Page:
How did Kirkland absorb that punishment?
-–Whatever put that stardust into a fat boy’s burlap sack in South Carolina happened to sprinkle some on an ex-convict from Texas Saturday night. And that’s as good an explanation as you’ll find anywhere.
Angulo’s exertions were for nothing. He punched himself out just as Kirkland began coming on again. It was a left hook that sent Angulo spiraling down Queer Street. When he collapsed at the end of that unforgettable first round, Angulo’s seconds frantically gestured for him to stay down for eight seconds, but he would have none of that. He got up immediately and hoped no one noticed that he ever went down in the first place. For the next five rounds Angulo was vulnerable and only semi-conscious. He fought on. His expression, soon distorted by punishment, still hadn’t changed.
Kirkland seemed to be enjoying it all.
In 1969, The New York Times carried an article about Joe Frazier entitled “The Killer” and the Los Angeles Times ran a three-part series called “Man or Machine?” Tapping typewriters described the fighter’s strange enthusiasm in the ring as “savage glee” and “blood joy.” They saw Frazier grinning a bloody grin and eagerly nodding his head after landing a left hook hard enough to crack the ribs of dead cows in a Philly slaughterhouse. When moved off balance or knocked backwards, he’d clap his hands and then trot right back into close quarters like it was home sweet home.
At 1:59 of round six, Kirkland was feeling very much alive. His punches were landing with startling force one after another. The strong man was getting stronger, even as the story shifted to Alfredo Angulo. After being battered for five rounds Angulo’s offense had become feeble and his defense stultified. Now his body was shuddering under the weight of violence and sagging for the first time in his professional career. All that was left was his will. The crowd at the Centro de Cancun gasped when they saw that Angulo would accept his terrible fate standing up.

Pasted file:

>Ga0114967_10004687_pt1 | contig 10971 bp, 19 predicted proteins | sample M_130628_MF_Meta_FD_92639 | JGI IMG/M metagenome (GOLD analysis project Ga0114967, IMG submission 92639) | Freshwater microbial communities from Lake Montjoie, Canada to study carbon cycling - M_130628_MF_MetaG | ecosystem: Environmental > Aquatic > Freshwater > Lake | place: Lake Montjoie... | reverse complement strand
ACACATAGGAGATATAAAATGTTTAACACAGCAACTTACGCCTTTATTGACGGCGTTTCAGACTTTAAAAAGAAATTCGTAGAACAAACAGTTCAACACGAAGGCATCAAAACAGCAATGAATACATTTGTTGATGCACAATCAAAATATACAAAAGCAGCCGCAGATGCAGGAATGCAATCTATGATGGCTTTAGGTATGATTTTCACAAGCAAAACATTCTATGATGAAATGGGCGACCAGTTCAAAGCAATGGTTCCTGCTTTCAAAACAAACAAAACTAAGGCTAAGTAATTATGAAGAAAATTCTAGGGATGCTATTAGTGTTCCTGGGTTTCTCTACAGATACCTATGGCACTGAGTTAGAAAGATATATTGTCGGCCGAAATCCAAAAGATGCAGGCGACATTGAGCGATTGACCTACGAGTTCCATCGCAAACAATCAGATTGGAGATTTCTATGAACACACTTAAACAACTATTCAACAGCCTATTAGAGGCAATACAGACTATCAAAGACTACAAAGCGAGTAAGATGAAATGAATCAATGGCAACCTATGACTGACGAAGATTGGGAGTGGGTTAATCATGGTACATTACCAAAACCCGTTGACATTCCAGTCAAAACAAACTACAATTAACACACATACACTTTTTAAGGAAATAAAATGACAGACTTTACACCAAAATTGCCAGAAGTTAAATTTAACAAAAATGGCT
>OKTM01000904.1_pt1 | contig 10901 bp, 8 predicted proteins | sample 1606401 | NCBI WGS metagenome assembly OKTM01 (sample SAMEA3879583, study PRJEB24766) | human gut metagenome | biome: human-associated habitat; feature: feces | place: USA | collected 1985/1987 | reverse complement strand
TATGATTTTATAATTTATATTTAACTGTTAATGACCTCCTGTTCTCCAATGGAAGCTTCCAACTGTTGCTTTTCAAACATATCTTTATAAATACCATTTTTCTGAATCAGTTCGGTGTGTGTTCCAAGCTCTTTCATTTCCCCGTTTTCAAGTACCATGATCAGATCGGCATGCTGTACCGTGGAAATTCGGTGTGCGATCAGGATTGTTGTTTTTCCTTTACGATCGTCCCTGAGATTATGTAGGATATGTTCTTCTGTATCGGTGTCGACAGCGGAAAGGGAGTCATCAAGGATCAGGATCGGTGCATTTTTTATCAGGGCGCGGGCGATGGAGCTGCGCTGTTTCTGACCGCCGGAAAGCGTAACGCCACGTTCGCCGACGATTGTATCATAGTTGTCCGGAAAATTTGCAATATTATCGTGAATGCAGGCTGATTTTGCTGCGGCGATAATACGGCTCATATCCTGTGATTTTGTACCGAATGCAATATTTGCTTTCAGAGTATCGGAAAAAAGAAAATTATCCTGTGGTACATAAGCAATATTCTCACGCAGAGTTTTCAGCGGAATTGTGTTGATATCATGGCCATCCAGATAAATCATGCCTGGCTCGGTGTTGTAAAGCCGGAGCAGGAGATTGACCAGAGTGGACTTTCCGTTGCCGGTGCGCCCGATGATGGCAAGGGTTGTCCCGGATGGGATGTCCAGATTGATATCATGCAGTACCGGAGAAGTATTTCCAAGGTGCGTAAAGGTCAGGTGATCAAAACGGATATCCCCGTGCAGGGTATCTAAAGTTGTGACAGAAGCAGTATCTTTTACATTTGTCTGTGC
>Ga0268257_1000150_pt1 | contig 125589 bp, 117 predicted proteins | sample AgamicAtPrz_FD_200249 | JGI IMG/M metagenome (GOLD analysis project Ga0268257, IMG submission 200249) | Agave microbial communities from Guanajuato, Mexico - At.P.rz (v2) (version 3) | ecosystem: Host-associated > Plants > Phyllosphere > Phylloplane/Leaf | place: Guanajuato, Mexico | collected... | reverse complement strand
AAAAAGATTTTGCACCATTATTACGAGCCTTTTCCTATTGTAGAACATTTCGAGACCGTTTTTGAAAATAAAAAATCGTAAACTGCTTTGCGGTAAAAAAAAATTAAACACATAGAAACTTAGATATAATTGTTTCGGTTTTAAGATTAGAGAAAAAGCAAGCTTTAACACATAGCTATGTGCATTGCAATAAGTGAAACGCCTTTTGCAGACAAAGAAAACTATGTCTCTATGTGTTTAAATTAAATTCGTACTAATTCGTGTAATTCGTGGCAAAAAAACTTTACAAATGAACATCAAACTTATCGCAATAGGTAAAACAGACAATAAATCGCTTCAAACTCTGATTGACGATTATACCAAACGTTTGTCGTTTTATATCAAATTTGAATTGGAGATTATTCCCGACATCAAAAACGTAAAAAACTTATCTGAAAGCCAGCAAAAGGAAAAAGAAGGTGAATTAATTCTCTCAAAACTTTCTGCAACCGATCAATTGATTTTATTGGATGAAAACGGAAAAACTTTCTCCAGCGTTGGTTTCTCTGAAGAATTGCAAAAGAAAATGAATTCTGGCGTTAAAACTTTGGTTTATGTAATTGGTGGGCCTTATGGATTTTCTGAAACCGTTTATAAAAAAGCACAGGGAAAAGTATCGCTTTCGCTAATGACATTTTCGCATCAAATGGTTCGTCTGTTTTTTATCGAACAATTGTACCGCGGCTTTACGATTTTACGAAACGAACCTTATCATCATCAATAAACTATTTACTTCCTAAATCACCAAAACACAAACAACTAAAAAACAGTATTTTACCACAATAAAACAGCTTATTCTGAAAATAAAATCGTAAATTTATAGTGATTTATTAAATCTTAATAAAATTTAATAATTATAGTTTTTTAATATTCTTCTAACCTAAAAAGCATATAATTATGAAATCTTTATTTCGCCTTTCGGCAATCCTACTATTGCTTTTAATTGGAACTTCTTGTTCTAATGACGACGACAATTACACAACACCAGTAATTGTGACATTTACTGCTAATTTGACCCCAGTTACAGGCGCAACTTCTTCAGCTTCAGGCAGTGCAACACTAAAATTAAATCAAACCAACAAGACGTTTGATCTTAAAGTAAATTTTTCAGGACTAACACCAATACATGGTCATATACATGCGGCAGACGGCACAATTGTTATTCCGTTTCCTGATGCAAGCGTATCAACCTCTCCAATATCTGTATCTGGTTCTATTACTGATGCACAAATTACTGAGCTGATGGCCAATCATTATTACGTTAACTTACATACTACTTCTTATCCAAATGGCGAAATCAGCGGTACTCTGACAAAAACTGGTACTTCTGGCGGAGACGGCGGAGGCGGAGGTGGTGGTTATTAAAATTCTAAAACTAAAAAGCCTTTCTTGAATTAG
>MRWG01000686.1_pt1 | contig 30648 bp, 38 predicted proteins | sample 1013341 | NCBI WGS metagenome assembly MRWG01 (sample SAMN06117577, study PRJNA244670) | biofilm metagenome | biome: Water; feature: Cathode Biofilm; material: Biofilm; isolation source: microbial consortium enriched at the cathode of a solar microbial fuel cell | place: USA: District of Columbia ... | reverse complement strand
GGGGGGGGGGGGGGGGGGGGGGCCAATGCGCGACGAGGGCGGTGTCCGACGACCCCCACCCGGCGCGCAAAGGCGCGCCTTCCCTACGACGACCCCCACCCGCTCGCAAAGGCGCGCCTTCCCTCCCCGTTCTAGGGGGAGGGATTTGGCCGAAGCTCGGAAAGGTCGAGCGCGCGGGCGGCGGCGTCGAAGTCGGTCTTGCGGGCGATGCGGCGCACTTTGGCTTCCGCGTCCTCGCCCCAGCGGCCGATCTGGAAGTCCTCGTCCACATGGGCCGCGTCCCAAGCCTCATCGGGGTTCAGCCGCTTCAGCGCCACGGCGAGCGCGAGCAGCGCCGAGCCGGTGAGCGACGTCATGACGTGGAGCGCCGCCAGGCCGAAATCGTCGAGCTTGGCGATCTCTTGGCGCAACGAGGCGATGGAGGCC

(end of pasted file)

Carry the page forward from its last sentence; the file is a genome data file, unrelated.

The referee jumped in, stopped the fight, and probably saved his life.
October 1st 1975. At the end of the twelfth round in the third epic struggle between Joe Frazier and Muhammad Ali, Frazier’s face had become a bulging mess. He told trainer Eddie Futch that he couldn’t see out of the crouch position and Futch instructed him to “pull back a step and stand up” so that he could see better. But Ali picked up on the change and adjusted accordingly. He knocked Frazier’s mouthpiece out of his mouth, over the ropes, and six rows back. Frazier was vulnerable and almost blind.
“I fought on,” Frazier said afterward, “There was nothing else to do.”
“And these are the kind of fighters who get hurt seriously,” Eddie Futch recalled, “–those who won’t go down, who will stay there and absorb the punishment when their body is just not capable of handling it anymore. And their mind tells them to stay up and their body just can’t handle it.”
In the corner before the beginning of the fifteenth round, the trainer looked at his fighter and said “Joe, I’m going to stop it.” Frazier pleaded, “No, no, no!” Futch put his hand on the strong man’s shoulder and said “sit down son.
…no one will ever forget what you did here today.”
We never did. We never will.
Joe Frazier died last night in Philadelphia. He was diagnosed with liver cancer in late September and spent his last days at home surrounded by family. No merciful referee or wise trainer interfered while he battled on his own terms, and something tells me that he wouldn’t have it any other way.
Joe Frazier’s spirit will never die. We saw it in the ring Saturday night. We’ll see it again.
The graphic appears with permission.
Background information about Frazier in Jack Griffin’s “Frazier Still Dreaming As Ali Started His Climb,” Pittsburgh Press 3/3/71 and “Catching Up With ‘Smokin Joe Frazier’,” by Sabina Clark in Irish Edition, 6/12/09. Descriptions of Frazier’s “joy” in battle found in New York Times 7/20/67 and 6/26/69. Eddie Futch’s recollections found in Ronald K. Fried’s Corner Men (pp. 312-313) and Dave Anderson’s In The Corner (pp.246-247).